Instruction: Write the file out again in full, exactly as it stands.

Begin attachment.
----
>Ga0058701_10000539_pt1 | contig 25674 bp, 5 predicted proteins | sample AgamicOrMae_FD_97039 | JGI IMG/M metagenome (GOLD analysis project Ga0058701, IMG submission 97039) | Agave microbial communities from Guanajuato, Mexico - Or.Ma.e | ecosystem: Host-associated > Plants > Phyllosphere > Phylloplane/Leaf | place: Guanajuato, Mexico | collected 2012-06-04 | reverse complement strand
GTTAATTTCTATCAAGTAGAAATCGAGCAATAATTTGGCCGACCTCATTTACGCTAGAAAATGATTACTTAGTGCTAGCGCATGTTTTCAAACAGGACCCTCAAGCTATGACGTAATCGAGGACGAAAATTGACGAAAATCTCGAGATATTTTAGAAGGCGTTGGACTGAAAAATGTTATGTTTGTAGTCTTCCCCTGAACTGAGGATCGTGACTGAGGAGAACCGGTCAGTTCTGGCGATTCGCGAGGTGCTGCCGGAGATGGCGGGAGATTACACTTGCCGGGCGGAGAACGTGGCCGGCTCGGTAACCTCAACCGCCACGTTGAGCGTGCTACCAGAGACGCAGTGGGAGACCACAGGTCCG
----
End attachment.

>Ga0058701_10000539_pt1 | contig 25674 bp, 5 predicted proteins | sample AgamicOrMae_FD_97039 | JGI IMG/M metagenome (GOLD analysis project Ga0058701, IMG submission 97039) | Agave microbial communities from Guanajuato, Mexico - Or.Ma.e | ecosystem: Host-associated > Plants > Phyllosphere > Phylloplane/Leaf | place: Guanajuato, Mexico | collected 2012-06-04 | reverse complement strand
GTTAATTTCTATCAAGTAGAAATCGAGCAATAATTTGGCCGACCTCATTTACGCTAGAAAATGATTACTTAGTGCTAGCGCATGTTTTCAAACAGGACCCTCAAGCTATGACGTAATCGAGGACGAAAATTGACGAAAATCTCGAGATATTTTAGAAGGCGTTGGACTGAAAAATGTTATGTTTGTAGTCTTCCCCTGAACTGAGGATCGTGACTGAGGAGAACCGGTCAGTTCTGGCGATTCGCGAGGTGCTGCCGGAGATGGCGGGAGATTACACTTGCCGGGCGGAGAACGTGGCCGGCTCGGTAACCTCAACCGCCACGTTGAGCGTGCTACCAGAGACGCAGTGGGAGACCACAGGTCCG